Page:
Scenario: China Discovers the Other Side of Drafting

07Feb10

China seems to be feeling its oats.  There have been shows of power and displays of arrogance.

That sort of thing makes friends and enemies.  It makes friends, because everybody wants to be on the good side of the bully.  It makes enemies, because nobody likes a bully.

There is a bicycling technique known as “drafting.”  It involves following another bicyclist very closely.  Following closely is far easier than leading:  the leader takes the brunt of the wind resistance.  Moving from second place to first can be a sobering experience:  suddenly it is much harder for the former follower — and much easier for the former leader.

As the world transitions away from the era of the American superpower, China will face new kinds and degrees of drag on its progress.  It will be less able to thrive by merely following in, and tinkering with, the American world model.  There will be — there have already been — glimmers of a new and different Chinese model of how the world should operate.

Some of those glimmers are not reassuring.  World powers usually serve themselves first, but a population of 1.3 billion seems to stimulate unprecedentedly visible and sometimes hamfisted grabs for natural resources around the world.  There are signs, too, that China may experience its own “Ugly American” era, enhanced by the impression that China is ready to send a million of its workers to mine your ore for itself.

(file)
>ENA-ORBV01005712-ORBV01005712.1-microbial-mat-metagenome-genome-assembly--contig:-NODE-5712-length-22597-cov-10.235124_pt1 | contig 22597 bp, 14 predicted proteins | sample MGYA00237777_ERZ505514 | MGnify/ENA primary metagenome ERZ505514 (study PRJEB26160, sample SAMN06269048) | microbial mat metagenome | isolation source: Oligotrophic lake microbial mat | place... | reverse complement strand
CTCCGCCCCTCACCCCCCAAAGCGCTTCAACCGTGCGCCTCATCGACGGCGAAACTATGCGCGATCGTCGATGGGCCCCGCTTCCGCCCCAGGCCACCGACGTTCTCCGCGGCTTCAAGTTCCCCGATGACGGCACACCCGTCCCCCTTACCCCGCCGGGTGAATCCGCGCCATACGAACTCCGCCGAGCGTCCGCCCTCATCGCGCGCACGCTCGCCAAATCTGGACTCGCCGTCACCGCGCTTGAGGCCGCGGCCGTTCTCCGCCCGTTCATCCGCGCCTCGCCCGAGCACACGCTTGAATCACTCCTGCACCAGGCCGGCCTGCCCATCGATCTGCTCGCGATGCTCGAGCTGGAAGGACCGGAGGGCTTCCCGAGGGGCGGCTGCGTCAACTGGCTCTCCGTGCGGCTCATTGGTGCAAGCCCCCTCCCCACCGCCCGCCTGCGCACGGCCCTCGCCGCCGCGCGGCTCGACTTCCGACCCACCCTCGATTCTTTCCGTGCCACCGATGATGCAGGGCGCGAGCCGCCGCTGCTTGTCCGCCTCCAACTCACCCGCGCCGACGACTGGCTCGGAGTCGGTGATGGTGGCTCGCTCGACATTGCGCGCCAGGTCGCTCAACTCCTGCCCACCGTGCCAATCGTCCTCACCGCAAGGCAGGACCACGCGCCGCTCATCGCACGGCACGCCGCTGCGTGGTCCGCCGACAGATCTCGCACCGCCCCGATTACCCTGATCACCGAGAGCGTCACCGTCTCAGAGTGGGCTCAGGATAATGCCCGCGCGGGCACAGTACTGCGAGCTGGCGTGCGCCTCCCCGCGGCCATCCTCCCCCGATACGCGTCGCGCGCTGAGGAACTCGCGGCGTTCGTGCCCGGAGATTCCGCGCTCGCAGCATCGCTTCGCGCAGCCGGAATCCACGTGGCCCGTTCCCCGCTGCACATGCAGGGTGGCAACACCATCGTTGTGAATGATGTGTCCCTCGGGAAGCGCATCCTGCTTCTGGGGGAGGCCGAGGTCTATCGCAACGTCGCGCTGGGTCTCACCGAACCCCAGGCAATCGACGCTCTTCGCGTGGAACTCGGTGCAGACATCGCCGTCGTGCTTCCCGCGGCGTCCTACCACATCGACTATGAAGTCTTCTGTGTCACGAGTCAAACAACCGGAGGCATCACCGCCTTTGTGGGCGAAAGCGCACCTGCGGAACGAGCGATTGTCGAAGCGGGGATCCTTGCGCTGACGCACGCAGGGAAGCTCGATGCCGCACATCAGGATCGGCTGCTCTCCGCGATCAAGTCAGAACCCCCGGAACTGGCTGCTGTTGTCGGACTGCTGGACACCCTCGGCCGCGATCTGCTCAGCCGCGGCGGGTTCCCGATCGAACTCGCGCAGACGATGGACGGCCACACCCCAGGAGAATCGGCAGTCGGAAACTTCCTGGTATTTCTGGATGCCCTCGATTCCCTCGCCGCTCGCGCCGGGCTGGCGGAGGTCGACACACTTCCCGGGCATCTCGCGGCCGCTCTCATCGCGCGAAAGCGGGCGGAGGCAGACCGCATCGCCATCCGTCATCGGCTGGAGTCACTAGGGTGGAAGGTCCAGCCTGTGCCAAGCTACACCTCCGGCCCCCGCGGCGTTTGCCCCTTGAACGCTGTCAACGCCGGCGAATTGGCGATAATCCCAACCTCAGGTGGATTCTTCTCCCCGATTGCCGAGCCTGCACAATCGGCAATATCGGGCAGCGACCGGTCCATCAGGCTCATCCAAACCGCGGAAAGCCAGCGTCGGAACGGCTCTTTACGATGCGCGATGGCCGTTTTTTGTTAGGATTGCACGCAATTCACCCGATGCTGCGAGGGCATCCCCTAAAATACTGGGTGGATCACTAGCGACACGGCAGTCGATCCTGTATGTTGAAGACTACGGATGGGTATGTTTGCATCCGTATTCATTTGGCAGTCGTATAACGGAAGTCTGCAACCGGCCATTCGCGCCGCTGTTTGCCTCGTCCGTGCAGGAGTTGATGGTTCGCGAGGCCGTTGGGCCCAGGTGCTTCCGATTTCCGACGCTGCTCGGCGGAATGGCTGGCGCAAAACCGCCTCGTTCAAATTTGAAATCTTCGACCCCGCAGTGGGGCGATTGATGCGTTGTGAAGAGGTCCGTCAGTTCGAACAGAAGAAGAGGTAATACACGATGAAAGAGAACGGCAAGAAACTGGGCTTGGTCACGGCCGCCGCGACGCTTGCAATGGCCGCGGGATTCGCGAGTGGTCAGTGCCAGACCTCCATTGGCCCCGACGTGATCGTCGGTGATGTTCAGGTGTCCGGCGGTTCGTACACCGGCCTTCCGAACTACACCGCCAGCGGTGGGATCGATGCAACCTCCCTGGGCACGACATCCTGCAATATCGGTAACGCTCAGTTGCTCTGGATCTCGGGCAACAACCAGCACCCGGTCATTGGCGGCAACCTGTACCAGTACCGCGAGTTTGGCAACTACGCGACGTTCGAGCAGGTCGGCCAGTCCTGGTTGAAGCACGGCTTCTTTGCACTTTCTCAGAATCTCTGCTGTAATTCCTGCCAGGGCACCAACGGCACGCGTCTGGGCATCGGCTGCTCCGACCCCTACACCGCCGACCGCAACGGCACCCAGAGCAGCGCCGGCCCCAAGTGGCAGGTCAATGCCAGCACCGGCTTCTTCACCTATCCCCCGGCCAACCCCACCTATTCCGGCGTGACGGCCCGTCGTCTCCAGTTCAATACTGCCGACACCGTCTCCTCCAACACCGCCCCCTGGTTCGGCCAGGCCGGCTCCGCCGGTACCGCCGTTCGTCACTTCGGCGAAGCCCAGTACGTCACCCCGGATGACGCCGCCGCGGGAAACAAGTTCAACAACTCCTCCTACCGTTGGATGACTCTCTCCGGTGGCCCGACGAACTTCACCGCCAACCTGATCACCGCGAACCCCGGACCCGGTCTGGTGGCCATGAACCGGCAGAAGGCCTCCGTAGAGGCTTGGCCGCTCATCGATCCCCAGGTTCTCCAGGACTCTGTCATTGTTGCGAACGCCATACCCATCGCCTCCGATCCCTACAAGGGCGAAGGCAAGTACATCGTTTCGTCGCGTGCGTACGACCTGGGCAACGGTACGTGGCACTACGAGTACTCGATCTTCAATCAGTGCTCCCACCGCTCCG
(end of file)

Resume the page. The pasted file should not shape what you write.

There is also, of course, a markedly different Chinese model of public participation.  However offensive the imposition of American values and priorities may have been in some times and places around the world, not many will prefer the freedoms that China’s government seems prepared to offer to its potential economic colonies.

For the U.S., two outcomes are possible.  The Chinese model of the world may come to seem superior to the American model.  In that event, some of us may feel nostalgic for the way things used to be, but there will be no realistic possibility of a powerful movement back in that direction.  Alternately, the Chinese model may come to seem inferior to the American model.  If that’s how it turns out, then the U.S. can perhaps expect to borrow once again from the British model of empire:  for a century or more into the future, the U.S. may have its own Commonwealth, but on a larger and less tangible — one might almost say on a more spiritual — level.

It is conceivable, in short, that the 21st may turn out to be the century of the American idea, when each new Chinese economic and military success produces greater global faith in the American vision of what is good and important in private and public life, and greater fear that such a vision could be erased.  What we were not smart and kind enough to build throughout the world with our own wealth, during the so-called American century that has now expired, may yet come back to us in our time of relative poverty — in modified form, no doubt — from the world’s preference for the good things that we and our parents did achieve.  It would be most ironic if America thus learned, and taught China, that you must treat your neighbors well if you want your children to live happily and at peace.

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